The Niqab Debate: Let’s talk with women, not for women
by Sharmila Setaram, President, Amnesty International Canada
Today I publicly stand in common cause with over 500 other Canadian women – leaders from such widely differing worlds as law, politics, civil society, Indigenous women’s groups, religion, labour, academia, the arts, international affairs and business. Our viewpoints, politics and life experiences vary tremendously.
" But we have spoken out together because whatever our differences may be, we are all deeply troubled by the divisive and poisonous debate that has erupted in Canada over the past few weeks about the niqab. And we have joined our voices in a common statement calling for a renewed commitment to human rights, women’s equality and respect."
I could not be more proud to be in such company and to be taking such a strong position for human rights. As a human rights leader I have never had difficulty in knowing where I stand with respect to government laws and policies that seek to govern what women can or cannot wear. It is absolutely wrong for a government to force women to conform to any particular dress code, be it rooted in religion, culture or tradition. It is equally wrong for a government to ban women from dressing as they wish, be it for religious reasons or simple personal style and preference.
Not surprisingly that is why the Courts have, without hesitation, ruled against the government’s recent effort to ban the niqab from citizenship ceremonies. Often overlooked in the throes of inflamed debate is that identity and security concerns are adequately addressed before the ceremony. With that out of the way, prohibiting the niqab during the actual proceedings therefore is a human rights violation, plain and simple. The Federal Court and Federal Court of Appeal rulings in the case of Zunera Ishaq have been such a powerful reminder of the crucial role that our courts play in ensuring that fundamental rights, especially of a marginalized minority, will be fully respected and upheld.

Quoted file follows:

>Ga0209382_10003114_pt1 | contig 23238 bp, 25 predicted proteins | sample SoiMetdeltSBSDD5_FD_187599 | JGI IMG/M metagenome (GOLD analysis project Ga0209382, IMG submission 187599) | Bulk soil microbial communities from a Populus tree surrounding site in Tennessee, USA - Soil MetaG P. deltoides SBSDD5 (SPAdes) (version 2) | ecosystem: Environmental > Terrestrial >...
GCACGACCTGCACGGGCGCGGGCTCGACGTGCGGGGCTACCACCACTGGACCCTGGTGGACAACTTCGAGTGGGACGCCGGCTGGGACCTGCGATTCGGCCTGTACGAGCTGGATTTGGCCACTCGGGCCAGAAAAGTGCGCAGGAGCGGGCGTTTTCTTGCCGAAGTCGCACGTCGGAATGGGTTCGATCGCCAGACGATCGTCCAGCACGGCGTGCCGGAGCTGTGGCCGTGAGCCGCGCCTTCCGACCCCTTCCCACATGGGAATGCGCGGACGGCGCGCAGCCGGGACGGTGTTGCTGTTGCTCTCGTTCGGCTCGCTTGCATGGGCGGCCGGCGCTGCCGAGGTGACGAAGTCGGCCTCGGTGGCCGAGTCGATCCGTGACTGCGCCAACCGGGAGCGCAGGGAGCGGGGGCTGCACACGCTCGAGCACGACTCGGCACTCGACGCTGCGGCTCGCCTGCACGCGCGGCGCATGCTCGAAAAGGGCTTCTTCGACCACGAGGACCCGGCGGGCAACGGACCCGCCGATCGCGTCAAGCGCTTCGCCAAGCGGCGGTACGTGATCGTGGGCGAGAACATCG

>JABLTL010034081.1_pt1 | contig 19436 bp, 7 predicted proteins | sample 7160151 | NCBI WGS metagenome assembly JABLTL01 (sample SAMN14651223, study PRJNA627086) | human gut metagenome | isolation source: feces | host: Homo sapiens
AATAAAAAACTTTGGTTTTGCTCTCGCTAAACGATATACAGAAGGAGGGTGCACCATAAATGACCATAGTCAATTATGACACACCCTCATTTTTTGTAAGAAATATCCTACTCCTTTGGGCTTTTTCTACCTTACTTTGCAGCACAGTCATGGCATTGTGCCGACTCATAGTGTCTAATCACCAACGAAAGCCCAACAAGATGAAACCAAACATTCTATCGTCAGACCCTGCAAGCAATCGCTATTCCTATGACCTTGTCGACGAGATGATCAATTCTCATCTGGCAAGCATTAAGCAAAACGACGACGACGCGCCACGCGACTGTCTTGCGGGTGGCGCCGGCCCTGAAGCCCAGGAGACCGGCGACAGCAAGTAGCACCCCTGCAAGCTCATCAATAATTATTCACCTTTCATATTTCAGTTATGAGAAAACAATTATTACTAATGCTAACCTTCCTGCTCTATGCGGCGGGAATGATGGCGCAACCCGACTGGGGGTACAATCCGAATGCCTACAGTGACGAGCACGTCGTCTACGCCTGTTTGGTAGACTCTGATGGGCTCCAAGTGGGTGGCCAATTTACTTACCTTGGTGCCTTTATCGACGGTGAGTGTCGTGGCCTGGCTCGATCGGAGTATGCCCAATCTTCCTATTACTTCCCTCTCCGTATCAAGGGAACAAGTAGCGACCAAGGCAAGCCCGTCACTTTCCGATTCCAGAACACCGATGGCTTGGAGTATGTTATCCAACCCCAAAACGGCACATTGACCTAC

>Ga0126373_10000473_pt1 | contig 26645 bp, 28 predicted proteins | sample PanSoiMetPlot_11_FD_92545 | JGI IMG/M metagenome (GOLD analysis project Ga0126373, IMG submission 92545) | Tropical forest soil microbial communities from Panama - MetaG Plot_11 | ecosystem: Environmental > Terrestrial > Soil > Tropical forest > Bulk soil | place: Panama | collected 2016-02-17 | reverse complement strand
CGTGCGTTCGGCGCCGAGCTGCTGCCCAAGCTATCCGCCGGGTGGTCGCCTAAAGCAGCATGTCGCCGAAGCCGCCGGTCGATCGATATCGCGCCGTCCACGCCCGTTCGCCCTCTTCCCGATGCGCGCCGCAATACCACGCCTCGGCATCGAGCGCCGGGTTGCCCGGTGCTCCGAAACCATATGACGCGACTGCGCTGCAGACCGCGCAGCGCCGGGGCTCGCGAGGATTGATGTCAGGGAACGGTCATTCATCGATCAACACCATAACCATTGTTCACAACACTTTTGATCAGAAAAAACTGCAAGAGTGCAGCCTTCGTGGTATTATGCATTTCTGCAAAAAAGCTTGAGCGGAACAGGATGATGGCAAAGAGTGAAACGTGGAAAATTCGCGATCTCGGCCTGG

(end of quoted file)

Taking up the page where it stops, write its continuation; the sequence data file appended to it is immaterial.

I am of course aware that people have a range of different opinions, often very strongly felt, about women who wear the niqab, ranging from discomfort to puzzlement to respect. That is certainly of interest, but at the end of the day it is irrelevant when considering whether or not this is a human right issue. I am also aware that the motivation and feelings of women who wear the niqab vary a great deal, from a sense of duty, to religious devotion, to a sense of freedom and even empowerment. That is where the human rights side of this debate becomes very real.
What has particularly troubled me in recent weeks and what I found so important in our joint statement is what is being overlooked in the midst of this toxic and stigmatizing debate.
First, it is heartbreaking to compare how much media attention, time in leaders’ debates and campaign advertising resources have been devoted to the issue of the niqab; as opposed to the many other pressing and very serious human rights concerns that directly impact millions of Canadian women and girls. For instance, it proved impossible to arrange a dedicated debate among party leaders focused on those issues; something Amnesty International in concert with many close partners had repeatedly urged. If only there was a comparable level of discussion about the decades-old scandal of violence against Indigenous women and girls in our country.
Second, I am dismayed and frustrated that there has been so little effort to ensure that the voices and perspective of women who actually do wear the niqab are given prominence in this debate. The loudest voices have, in fact, not even been women; they have been men.
Our joint statement closes with a powerful call for a discussion about equality that is grounded in talking with women, not for women. That is so very important to me and is at the heart of Amnesty International’s approach to this or any other human rights issue.